With protests raging  since early spring, blogger persecution in Bangladesh has reached an all-time high this year. Many say bloggers and activists have been arrested and detained  under terms that fall outside of legal limitations. But now the law is catching up.
In late August, the Ministry of Law approved amendments to the nation's Information and Communication Technology (ICT) Act  that upend due process, increase criminal penalties for violations of the law, and all but endorse arbitrary, warrantless arrests and detentions of suspected offenders. Without question, the original ICT Act presented plenty of problems when it came to the rights of online speakers — the new amendments will only exacerbate these issues.
Passed swiftly in 2006 by the previous regime (now the opposition) during the final weeks of its last term in power, the law addresses various forms of hacking, breach of data, interference with computer systems and hardware, and “crimes committed using a computer,” in addition to specific kinds of expression online. Section 57 of the law criminalizes “publishing fake, obscene or defaming information in electronic form”:
If any person deliberately publishes or transmits or causes to be published or transmitted in the website or in electronic form any material which is fake and obscene or its effect is such as to tend to deprave and corrupt persons who are likely, having regard to all relevant circumstances, to read, see or hear the matter contained or embodied in it, or causes to deteriorate or creates possibility to deteriorate law and order, prejudice the image of the State or person or causes to hurt or may hurt religious belief or instigate against any person or organization, then this activity of his will be regarded as an offence.
References to damaging a “state's image” and causing the “deterioration” of law and order seem designed to target voices that criticize the government. Under these vague terms, authorities could easily convict any individual for simply speaking out against a government policy or attempting to report on corrupt government activities. Constitutional law expert Shahdeen Malik  described Section 57 as “ridiculous” and said that if it is not stricken from the law, it would take the country “towards the medieval age.”
The law also specifically stipulates that crimes committed online will be punished more severely than those that take place offline.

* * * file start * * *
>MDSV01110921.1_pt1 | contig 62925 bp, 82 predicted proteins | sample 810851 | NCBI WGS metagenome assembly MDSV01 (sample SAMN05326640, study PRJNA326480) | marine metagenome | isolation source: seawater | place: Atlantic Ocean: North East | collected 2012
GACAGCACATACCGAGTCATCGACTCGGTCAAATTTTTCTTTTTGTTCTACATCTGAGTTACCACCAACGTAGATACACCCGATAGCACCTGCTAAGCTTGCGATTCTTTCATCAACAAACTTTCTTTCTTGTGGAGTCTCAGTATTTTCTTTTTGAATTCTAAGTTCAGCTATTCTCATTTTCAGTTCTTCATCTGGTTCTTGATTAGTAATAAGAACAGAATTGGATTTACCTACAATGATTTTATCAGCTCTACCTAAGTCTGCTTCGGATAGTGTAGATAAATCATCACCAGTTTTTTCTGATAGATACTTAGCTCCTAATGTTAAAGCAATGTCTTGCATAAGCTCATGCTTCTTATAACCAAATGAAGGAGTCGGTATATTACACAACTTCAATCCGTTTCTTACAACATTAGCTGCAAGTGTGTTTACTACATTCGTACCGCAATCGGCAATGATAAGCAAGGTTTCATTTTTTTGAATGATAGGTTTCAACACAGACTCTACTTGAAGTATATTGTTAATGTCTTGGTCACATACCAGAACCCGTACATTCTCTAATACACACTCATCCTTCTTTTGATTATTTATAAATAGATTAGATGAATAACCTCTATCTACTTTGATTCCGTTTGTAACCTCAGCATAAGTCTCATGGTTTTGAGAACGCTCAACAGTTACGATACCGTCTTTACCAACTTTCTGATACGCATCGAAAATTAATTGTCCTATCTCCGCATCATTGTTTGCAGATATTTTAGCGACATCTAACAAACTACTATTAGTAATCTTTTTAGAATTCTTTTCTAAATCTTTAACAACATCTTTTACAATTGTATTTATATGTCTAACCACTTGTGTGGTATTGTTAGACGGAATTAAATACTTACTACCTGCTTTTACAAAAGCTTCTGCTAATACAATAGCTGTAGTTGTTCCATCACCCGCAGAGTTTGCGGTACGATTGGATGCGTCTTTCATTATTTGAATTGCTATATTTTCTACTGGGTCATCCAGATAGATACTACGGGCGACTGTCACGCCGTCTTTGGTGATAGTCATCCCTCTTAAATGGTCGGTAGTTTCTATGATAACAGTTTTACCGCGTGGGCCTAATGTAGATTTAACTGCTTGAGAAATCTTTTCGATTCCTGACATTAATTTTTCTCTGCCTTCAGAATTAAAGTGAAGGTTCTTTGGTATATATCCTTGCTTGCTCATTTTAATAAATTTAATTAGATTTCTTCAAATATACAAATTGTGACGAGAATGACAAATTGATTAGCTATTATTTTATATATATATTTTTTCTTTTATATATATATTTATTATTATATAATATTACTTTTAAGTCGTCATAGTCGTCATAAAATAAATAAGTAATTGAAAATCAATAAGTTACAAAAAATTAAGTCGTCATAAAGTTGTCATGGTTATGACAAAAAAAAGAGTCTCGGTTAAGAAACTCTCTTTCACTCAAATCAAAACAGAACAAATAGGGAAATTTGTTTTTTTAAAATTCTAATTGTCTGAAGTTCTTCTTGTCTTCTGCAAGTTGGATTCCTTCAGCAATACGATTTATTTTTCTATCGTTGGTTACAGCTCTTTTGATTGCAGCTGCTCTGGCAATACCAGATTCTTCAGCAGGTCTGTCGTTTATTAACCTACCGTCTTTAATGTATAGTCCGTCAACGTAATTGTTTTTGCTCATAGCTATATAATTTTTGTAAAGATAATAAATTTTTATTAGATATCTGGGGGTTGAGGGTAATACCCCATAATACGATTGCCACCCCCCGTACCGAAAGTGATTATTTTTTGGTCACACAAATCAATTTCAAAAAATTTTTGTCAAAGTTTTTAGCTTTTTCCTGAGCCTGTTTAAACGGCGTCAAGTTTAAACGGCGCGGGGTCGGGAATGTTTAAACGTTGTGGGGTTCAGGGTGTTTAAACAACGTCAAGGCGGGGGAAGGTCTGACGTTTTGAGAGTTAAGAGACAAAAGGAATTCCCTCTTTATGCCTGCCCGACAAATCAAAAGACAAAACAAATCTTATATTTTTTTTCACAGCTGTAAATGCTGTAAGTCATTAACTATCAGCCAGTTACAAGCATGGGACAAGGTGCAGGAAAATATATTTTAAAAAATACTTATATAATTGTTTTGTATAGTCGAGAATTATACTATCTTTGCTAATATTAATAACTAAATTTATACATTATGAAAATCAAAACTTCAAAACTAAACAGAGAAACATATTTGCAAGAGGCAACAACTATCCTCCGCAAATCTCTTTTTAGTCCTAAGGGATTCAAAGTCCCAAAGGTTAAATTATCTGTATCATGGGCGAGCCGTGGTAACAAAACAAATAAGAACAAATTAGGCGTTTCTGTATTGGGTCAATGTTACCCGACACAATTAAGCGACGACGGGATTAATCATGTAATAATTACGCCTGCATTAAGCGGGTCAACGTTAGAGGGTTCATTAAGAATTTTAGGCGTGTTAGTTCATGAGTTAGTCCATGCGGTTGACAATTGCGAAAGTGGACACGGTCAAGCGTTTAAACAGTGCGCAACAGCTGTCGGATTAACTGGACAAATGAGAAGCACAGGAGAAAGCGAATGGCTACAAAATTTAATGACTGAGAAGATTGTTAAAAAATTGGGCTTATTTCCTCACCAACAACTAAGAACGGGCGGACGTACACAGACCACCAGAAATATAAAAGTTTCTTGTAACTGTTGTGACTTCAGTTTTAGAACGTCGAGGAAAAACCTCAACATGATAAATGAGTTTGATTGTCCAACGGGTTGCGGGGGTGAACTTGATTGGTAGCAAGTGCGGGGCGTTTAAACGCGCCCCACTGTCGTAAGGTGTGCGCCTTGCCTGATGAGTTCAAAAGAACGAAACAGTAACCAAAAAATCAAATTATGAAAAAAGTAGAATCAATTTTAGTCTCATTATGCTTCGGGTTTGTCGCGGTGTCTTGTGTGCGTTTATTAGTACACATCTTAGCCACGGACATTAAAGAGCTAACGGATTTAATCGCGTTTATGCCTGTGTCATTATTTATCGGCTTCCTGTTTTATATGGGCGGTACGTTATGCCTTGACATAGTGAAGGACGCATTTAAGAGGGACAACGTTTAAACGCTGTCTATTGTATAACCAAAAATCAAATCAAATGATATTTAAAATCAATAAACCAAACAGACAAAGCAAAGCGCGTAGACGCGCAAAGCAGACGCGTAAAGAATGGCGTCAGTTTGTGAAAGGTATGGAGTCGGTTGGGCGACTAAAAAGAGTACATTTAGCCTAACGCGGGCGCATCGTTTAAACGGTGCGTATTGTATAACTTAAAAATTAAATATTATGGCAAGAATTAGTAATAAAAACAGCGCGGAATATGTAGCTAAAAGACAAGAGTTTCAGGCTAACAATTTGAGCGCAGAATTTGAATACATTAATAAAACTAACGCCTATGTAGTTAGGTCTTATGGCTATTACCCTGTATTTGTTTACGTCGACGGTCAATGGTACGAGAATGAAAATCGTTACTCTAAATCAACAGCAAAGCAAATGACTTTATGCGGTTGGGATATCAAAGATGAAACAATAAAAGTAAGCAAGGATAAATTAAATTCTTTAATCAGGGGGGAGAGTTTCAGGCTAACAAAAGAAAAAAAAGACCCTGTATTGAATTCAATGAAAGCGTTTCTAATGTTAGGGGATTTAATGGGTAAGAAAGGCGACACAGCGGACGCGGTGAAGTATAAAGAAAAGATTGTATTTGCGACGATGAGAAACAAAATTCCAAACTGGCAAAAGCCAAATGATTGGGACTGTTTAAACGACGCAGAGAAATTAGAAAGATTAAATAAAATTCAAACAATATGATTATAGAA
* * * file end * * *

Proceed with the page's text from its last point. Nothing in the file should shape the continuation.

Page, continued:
The amendments to the Act , which were made in late August by presidential decree (bypassing the need for approval from parliament), make the law even more troubling. One amendment gives law enforcement agencies unchecked power against the accused, allowing investigating officers to play the role of both the jury and the executioner: Officers may arrest a suspect without a warrant  or any means of judicial approval and keep that person in detention for an indefinite period without bail. The amendment offers no guidelines on the ability of the investigating officer and no remedy on misuse of law or harassment of the victim.
The other significant amendment will make sections 54, 56, 57 and 61 (damage to computer systems, hacking, publishing fake content, breach of access) “non-bailable” and non-referable” . They set a minimum sentence of 7 years’ jail time for these offenses and increase the maximum to fourteen years, as opposed to the original 10. Remarkably, punishment remains identical for all kinds of crimes online, ranging from speech-related offenses to major breaches of security.
These amendments also bring the law into conflict with the nation's Right To Information Act . Enacted in 2009, this Act recognizes freedom of speech as one of the basic rights of citizens and promotes proactive disclosure from government and non-government agencies to ensure transparency and curb corruption.
In sum, the law appears to have been written, and now fine-tuned, to satisfy the political needs of government actors who wish to retain broad power over critical voices in society. Many fear the law may be used to detain government critics for indefinite periods without bail, giving near absolute power to the investigating agencies and leaving regular citizens with very little opportunity for recourse.
Rezwan contributed research for this post from Dhaka.